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Comeback Complete

Oklahoma church displaced by toxic environmental concerns purchases new property.

An isolated Oklahoma church that appeared to be destined for closure two years ago purchased a 10,000-square-foot building last week, thanks to help from a Parent Affiliated Church (PAC) 1,000 miles away.

An environmental disaster forced Bristow First Assembly of God in August 2013 to padlock its church and parsonage, valued at a combined $1.3 million.

The congregation, under the leadership of Mark S. Evans, wandered to seven locations in the next 18 months before finally settling in a former tavern in the town of 4,528. On June 9, the church purchased the building for $120,000, less than its appraised value.

In October 2013, Cornerstone Church, led by Mark A. Lehmann in Bowie, Maryland, began helping Bristow First AG with rent as part of a three-year PAC commitment. Oklahoma District Superintendent Frank Cargill heartily endorsed the PAC plan.

Evans and Lehmann dedicated the new facility Wednesday night. Bristow First AG has changed its official name to Cornerstone Church. For the first time since 2013, children, youth, and adults are able to meet in the same location.

Someone on staff from the Maryland church has gone to Oklahoma every month to help teach or train staff and congregants. Next month, two dozen volunteers will make the trip westward as Cornerstone canvasses every home in town in preparation for a Rural Compassion outreach.

In renovating the two-story former downtown tavern, more than 56 tons of plaster and debris have been removed in what used to be a 32-room upstairs hotel. By next year, the second floor will house offices, classrooms, and a fellowship area. Currently, around 200 people are gathering for two Sunday services. About 120 children and youth meet on Wednesday nights.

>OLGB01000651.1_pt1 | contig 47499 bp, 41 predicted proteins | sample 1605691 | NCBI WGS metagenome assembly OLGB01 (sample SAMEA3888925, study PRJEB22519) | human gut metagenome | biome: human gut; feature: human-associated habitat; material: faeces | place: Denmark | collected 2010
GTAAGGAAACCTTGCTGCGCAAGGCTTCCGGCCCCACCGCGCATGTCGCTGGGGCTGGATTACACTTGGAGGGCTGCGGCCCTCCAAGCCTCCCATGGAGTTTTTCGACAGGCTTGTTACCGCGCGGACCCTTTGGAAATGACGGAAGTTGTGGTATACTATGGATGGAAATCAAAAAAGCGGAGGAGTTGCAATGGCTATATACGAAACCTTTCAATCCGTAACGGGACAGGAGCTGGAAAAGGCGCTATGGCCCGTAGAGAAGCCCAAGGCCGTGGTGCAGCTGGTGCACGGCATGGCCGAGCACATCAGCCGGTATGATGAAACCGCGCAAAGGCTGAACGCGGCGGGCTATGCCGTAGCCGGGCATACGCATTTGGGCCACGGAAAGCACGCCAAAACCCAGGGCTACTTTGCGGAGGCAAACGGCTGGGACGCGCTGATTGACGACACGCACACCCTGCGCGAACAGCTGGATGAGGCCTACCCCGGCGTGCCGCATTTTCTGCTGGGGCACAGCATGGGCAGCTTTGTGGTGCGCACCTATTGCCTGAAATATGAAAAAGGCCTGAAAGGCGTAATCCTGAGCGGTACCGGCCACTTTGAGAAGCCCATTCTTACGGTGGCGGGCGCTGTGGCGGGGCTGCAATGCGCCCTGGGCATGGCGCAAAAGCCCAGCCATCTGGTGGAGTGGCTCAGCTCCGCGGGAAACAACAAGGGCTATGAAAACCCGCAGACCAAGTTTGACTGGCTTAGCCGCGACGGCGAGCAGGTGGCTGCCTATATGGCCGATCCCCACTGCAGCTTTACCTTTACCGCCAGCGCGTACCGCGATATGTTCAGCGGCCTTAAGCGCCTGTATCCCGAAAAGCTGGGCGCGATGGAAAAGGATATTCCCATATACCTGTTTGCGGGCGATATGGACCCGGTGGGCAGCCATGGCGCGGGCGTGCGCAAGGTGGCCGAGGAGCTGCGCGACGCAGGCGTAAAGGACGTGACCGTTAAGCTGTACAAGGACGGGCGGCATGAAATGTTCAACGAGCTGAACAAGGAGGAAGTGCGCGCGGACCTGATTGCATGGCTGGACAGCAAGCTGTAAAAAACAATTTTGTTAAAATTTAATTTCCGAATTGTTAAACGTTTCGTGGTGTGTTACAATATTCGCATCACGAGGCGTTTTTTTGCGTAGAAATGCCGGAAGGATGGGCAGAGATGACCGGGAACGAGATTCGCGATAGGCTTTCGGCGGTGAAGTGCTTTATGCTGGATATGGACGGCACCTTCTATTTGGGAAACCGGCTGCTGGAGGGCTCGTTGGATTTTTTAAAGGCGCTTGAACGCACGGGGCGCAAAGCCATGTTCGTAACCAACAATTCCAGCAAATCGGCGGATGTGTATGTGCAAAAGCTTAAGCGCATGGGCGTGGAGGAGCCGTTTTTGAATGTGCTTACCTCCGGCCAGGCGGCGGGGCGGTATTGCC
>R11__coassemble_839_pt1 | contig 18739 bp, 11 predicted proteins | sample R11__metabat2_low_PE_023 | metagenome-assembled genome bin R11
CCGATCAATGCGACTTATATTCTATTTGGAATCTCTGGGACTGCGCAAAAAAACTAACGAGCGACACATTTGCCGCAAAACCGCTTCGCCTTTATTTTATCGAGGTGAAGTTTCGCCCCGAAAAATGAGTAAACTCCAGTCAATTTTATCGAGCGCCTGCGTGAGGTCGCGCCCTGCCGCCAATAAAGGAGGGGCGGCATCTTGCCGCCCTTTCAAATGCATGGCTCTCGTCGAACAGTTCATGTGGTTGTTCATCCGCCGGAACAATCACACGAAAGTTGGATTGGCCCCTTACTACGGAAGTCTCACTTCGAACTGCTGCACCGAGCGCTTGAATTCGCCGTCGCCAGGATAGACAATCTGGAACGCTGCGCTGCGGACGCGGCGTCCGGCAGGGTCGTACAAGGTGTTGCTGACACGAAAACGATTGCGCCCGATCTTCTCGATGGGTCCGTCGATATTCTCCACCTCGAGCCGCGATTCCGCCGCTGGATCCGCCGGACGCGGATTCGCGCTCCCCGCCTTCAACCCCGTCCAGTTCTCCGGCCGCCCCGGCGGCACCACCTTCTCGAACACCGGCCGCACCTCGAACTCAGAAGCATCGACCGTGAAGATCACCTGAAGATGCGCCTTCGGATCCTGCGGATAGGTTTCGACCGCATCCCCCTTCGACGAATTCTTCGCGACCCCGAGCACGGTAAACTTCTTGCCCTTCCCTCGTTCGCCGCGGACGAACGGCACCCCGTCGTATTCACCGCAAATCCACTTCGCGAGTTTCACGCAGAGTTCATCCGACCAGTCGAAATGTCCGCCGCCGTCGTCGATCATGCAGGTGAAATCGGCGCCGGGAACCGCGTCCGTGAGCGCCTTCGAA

Lehmann said Cornerstone felt compelled to assist Evans and his wife Christina after the toxic disaster caused abandonment of the church and parsonage. The EPA added the church to its Superfund site list because of evidence of environmental contamination from a crude oil refinery that operated at the location long before Bristow First AG built in 1980.

"We couldn't let this wonderful couple and a good core of people shrink to nothing after all they went through," Lehmann says.

Lehmann believes the turnaround is a result of the financial faithfulness of attendees. The small congregation has donated three times as much to missions already this year in comparison to all of 2014.

"A church that had become introverted because of the junk of the past is now extroverted in reaching the community," Lehmann says. "Their focus has really changed."

"If we put reaching the lost first, God will provide what we need," Evans says.

On the same day as the building purchase, the Environmental Protection Agency fenced off the former 10-acre church property on the edge of town. The EPA now begins the lengthy Superfund site process of litigation to identify and persuade potentially responsible parties to clean up the land. The process could take 15 years, and the church has no guarantee of recouping anything.

"We can't wait 15 years for hope of a settlement," Evans says. "We're moving forward, partnering with Cornerstone Church to make Jesus known in Bristow."

Pictured: Mark Lehmann (left) and Mark Evans (right) in front of the new Cornerstone Church building  


John W. Kennedy

John W. Kennedy served as news editor of AG News from its inception in 2014 until retiring in 2023. He previously spent 15 years as news editor of the Pentecostal Evangel and seven years as news editor at Christianity Today.